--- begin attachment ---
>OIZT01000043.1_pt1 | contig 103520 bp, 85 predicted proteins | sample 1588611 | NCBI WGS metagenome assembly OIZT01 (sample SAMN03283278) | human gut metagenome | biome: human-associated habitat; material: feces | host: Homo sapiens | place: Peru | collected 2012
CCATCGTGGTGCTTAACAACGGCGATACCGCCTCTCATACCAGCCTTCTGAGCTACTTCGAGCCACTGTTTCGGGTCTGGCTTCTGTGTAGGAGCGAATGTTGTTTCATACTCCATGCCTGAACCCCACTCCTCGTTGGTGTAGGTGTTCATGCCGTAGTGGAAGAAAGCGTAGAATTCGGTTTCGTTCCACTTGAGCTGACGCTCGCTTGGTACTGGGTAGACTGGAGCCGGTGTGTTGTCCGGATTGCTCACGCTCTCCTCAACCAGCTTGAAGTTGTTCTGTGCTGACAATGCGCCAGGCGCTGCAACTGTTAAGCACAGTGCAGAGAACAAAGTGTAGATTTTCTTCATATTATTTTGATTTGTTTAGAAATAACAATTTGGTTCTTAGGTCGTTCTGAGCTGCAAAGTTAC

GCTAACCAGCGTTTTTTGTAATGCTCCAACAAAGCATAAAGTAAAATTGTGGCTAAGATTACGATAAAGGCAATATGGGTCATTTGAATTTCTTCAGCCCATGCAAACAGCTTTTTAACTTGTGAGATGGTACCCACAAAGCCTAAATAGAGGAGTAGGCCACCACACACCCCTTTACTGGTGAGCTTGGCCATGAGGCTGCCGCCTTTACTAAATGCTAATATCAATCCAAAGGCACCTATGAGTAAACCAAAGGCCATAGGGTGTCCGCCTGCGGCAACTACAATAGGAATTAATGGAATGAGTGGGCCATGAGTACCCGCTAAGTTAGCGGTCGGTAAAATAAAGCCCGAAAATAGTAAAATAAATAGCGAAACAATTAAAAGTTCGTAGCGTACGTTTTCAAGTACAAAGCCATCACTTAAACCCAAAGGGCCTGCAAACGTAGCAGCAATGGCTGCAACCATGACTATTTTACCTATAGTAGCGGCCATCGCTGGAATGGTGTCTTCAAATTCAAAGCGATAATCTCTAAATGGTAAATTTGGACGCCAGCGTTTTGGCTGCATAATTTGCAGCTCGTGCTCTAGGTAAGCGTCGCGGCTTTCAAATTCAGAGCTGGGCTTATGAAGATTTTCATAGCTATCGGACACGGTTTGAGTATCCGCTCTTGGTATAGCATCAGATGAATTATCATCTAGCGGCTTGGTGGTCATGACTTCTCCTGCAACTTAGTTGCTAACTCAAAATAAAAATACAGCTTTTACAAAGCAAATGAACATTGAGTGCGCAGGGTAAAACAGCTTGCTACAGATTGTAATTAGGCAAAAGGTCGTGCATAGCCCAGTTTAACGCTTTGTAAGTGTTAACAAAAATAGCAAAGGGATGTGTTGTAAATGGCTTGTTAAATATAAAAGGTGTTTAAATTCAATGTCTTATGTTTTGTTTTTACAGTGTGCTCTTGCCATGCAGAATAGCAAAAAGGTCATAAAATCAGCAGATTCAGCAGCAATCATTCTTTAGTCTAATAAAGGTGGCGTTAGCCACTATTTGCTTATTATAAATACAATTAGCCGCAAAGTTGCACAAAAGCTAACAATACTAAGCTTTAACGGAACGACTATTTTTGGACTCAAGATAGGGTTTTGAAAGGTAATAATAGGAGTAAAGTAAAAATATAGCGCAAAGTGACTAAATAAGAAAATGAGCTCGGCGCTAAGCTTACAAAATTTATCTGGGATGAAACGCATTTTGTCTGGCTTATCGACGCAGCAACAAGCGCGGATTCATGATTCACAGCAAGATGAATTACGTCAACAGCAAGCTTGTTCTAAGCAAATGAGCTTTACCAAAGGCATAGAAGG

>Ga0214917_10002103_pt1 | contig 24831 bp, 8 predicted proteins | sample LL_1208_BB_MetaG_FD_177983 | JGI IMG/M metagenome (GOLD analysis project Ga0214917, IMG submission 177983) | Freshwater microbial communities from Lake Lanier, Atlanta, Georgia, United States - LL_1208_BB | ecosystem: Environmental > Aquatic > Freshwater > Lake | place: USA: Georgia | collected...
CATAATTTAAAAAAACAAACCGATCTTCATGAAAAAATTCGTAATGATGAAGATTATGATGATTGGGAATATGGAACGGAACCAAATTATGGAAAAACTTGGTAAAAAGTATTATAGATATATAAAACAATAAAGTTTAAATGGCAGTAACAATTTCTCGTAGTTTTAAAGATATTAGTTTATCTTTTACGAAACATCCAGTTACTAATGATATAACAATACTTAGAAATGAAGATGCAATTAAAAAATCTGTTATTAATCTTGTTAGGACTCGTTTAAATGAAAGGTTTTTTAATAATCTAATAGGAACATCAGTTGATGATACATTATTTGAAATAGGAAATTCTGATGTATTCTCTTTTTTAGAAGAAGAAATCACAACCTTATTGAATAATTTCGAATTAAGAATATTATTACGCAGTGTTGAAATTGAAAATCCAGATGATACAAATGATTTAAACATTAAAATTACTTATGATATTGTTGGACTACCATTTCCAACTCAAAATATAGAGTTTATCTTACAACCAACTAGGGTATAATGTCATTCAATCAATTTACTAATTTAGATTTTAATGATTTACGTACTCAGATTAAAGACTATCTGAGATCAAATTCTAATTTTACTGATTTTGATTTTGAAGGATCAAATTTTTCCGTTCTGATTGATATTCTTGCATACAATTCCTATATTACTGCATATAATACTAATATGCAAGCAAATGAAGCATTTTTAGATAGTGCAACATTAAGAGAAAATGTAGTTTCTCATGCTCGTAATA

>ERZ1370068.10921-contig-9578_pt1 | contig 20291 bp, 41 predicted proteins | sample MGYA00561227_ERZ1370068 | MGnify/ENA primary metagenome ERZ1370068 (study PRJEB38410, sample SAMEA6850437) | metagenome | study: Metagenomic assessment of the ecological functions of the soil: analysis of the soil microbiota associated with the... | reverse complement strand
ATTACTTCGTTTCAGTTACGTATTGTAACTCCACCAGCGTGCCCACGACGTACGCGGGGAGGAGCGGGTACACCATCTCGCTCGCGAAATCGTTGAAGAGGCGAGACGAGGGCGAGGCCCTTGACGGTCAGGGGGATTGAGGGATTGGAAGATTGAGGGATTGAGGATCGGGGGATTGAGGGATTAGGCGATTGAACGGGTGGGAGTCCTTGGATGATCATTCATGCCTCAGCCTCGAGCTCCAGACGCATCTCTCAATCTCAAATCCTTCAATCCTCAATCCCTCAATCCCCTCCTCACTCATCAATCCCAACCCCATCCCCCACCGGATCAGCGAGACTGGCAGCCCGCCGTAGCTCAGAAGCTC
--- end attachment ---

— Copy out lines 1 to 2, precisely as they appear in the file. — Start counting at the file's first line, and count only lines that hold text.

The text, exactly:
>OIZT01000043.1_pt1 | contig 103520 bp, 85 predicted proteins | sample 1588611 | NCBI WGS metagenome assembly OIZT01 (sample SAMN03283278) | human gut metagenome | biome: human-associated habitat; material: feces | host: Homo sapiens | place: Peru | collected 2012
CCATCGTGGTGCTTAACAACGGCGATACCGCCTCTCATACCAGCCTTCTGAGCTACTTCGAGCCACTGTTTCGGGTCTGGCTTCTGTGTAGGAGCGAATGTTGTTTCATACTCCATGCCTGAACCCCACTCCTCGTTGGTGTAGGTGTTCATGCCGTAGTGGAAGAAAGCGTAGAATTCGGTTTCGTTCCACTTGAGCTGACGCTCGCTTGGTACTGGGTAGACTGGAGCCGGTGTGTTGTCCGGATTGCTCACGCTCTCCTCAACCAGCTTGAAGTTGTTCTGTGCTGACAATGCGCCAGGCGCTGCAACTGTTAAGCACAGTGCAGAGAACAAAGTGTAGATTTTCTTCATATTATTTTGATTTGTTTAGAAATAACAATTTGGTTCTTAGGTCGTTCTGAGCTGCAAAGTTAC